Relevant social groups
Analyses of the thirty-six papers have identified a wide range of relevant social groups, but the notion of the public was not always explicitly recognized, especially in early papers presented before the 2010s. Understandably, “museums” are included in all the papers, but when they are the only relevant group (e.g., Goodman et al., 2007; Kelly et al., 2007; Walk, 2009), it suggests that the [open interpretations] were intended to only serve the museum itself and its inner workings, as opposed to the needs of the public. In fact, many papers failed to explicitly recognize a public to serve at all. Although most of these institution-centered papers were presented in the 2000s, they continued to be featured well into the late 2010s (e.g., Roddis & Farquhar, 2018; Wilson, 2019). It is therefore difficult to claim a complete shift away from the more museum-centric approach to openness. However, museum “staff” became increasingly understood as constituting heterogenous relevant social (sub)groups with different values and priorities inside the museum, signaling a growing awareness that the museum was not a homogeneous entity without differentiated internal responsibilities and expectations (e.g., Winesmith, 2013).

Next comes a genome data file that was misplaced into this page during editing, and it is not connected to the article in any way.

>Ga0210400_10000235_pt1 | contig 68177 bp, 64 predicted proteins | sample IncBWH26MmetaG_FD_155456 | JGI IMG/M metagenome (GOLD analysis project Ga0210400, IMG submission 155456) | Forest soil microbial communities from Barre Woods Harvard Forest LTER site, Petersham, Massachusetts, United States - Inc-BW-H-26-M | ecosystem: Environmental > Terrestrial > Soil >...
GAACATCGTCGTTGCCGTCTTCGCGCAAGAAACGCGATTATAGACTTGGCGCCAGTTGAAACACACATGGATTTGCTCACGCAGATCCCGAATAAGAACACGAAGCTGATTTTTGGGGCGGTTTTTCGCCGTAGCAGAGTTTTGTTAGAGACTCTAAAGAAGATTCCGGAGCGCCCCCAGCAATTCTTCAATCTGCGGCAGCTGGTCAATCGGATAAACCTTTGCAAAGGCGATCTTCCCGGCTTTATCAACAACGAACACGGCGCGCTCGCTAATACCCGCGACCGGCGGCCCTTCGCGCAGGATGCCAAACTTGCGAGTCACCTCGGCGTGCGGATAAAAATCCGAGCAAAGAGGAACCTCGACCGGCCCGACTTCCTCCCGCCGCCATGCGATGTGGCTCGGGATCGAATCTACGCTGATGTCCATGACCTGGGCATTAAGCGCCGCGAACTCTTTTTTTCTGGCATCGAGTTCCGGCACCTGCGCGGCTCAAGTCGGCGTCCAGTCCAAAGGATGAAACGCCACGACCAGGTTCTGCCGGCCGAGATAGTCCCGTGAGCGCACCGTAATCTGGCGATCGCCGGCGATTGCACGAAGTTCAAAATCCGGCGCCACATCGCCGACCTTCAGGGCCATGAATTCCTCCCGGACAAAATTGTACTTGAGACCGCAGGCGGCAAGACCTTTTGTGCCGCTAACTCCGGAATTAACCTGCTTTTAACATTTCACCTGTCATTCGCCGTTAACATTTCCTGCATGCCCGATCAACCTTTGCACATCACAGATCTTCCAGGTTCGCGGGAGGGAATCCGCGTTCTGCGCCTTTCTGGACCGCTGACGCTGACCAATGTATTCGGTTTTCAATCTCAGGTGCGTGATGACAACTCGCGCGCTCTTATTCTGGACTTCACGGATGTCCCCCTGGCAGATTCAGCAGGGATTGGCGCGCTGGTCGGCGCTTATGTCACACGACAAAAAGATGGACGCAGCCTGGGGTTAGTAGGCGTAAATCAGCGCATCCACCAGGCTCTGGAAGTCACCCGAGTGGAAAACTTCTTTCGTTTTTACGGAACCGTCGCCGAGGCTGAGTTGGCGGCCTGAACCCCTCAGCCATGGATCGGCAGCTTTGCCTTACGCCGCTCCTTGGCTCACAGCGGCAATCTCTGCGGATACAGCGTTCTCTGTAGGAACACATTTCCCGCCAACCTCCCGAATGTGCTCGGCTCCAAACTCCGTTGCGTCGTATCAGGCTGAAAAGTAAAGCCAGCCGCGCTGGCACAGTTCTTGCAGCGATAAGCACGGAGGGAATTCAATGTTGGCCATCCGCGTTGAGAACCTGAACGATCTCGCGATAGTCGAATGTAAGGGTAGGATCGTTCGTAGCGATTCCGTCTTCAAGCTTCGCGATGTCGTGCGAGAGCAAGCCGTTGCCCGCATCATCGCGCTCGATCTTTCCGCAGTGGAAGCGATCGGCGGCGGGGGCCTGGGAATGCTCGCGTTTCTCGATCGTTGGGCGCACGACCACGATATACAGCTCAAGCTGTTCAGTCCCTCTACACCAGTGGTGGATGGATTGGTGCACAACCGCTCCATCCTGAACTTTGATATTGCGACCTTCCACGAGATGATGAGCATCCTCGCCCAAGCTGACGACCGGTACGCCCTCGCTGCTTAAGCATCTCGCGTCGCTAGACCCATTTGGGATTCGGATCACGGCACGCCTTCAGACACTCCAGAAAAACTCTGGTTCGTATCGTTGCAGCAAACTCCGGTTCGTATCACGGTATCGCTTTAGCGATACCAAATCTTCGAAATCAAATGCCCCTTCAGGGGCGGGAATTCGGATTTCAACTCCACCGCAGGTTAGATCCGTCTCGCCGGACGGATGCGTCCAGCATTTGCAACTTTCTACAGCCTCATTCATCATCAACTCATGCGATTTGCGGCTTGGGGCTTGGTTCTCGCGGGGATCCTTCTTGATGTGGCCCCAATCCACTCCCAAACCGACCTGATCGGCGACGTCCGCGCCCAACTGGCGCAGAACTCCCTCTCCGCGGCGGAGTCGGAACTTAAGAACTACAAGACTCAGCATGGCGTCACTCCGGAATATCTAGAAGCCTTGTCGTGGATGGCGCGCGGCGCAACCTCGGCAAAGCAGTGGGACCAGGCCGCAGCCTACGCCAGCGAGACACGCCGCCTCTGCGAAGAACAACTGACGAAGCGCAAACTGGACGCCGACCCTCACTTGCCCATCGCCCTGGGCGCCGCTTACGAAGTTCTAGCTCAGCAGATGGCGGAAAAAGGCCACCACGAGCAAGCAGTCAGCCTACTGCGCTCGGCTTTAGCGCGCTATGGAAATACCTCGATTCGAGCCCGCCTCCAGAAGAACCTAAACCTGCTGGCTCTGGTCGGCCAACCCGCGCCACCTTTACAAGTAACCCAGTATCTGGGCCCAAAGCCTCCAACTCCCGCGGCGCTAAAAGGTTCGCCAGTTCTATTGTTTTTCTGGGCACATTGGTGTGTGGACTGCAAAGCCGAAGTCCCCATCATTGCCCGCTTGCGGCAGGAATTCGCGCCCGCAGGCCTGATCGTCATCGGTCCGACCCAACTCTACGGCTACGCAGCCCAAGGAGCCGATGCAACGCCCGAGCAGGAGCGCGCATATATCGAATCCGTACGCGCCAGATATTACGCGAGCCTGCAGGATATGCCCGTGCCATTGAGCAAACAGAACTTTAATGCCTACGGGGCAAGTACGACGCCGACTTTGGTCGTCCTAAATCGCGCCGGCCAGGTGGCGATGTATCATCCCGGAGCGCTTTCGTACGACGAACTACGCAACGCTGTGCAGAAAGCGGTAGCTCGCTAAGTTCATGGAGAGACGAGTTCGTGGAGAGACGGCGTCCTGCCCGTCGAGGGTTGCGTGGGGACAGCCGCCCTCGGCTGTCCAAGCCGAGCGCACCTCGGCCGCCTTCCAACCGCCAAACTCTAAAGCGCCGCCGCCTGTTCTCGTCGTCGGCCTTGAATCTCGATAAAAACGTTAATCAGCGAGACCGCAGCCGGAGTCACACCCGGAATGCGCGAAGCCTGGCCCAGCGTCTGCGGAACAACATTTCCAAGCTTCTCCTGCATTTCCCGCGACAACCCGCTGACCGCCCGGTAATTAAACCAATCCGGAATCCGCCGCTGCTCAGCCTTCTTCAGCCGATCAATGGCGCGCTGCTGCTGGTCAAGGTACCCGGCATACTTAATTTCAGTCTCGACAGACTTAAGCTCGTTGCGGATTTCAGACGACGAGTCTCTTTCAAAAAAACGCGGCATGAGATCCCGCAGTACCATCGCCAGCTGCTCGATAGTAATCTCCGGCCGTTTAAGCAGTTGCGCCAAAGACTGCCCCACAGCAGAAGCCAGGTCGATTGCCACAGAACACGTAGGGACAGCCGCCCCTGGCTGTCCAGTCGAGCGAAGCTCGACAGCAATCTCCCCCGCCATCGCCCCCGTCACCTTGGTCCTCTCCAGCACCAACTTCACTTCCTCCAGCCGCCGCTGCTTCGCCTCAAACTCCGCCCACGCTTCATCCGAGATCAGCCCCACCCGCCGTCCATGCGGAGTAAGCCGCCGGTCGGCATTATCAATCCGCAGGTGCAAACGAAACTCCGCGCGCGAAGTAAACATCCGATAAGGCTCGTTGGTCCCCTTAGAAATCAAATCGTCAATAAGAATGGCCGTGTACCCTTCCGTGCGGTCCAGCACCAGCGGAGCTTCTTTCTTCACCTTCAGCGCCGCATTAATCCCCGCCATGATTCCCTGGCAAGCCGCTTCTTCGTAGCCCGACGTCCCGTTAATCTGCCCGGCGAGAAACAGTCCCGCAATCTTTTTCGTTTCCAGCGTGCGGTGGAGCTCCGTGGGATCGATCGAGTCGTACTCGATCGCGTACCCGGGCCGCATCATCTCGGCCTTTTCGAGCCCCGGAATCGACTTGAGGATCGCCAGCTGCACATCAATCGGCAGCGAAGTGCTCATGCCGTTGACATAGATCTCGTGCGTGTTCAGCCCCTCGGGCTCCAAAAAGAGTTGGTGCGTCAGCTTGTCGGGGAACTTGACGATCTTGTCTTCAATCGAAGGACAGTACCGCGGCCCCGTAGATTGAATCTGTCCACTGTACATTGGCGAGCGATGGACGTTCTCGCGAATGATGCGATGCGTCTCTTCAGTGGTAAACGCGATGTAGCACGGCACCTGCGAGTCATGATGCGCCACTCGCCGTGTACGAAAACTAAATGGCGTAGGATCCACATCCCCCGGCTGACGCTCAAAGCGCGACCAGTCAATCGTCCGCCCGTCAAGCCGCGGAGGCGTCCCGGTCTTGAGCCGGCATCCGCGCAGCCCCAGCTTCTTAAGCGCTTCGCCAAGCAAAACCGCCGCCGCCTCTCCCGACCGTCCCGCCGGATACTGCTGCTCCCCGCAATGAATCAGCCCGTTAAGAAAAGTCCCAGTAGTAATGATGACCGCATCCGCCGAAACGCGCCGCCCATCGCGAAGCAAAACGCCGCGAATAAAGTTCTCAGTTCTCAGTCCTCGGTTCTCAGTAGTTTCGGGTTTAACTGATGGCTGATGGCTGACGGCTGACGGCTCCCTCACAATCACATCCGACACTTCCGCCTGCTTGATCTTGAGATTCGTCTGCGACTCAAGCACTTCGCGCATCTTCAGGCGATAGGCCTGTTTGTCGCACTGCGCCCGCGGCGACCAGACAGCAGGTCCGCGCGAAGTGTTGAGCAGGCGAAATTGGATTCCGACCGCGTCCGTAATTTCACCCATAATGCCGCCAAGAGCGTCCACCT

“Collaborators” were increasingly recognized in papers presented since the 2010s, ranging from developers of open-source software and hardware (Ketner, 2012; Langer & Alderman, 2016), content creators who reused museum collections for creative cultural production (Oomen et al., 2012), and digital platforms such as Wikipedia and Flickr Commons (Antonini et al., 2014; Kingston & Edgar, 2015). The contributions of external collaborators were explicitly acknowledged in one paper through what is known as Joy’s Law: “No matter who you are, most of the smartest people work for someone else” (quoted in Oomen et al., 2012). However, even though the collaborators were outside the museum institution, their contributions were still tied to the functions of the museum, namely the production and dissemination of cultural content, rather than the needs of the wider public. In other words, despite growing collaborations with social groups outside the museum, what the public needed and how the museum could serve those needs were still yet to be prioritized.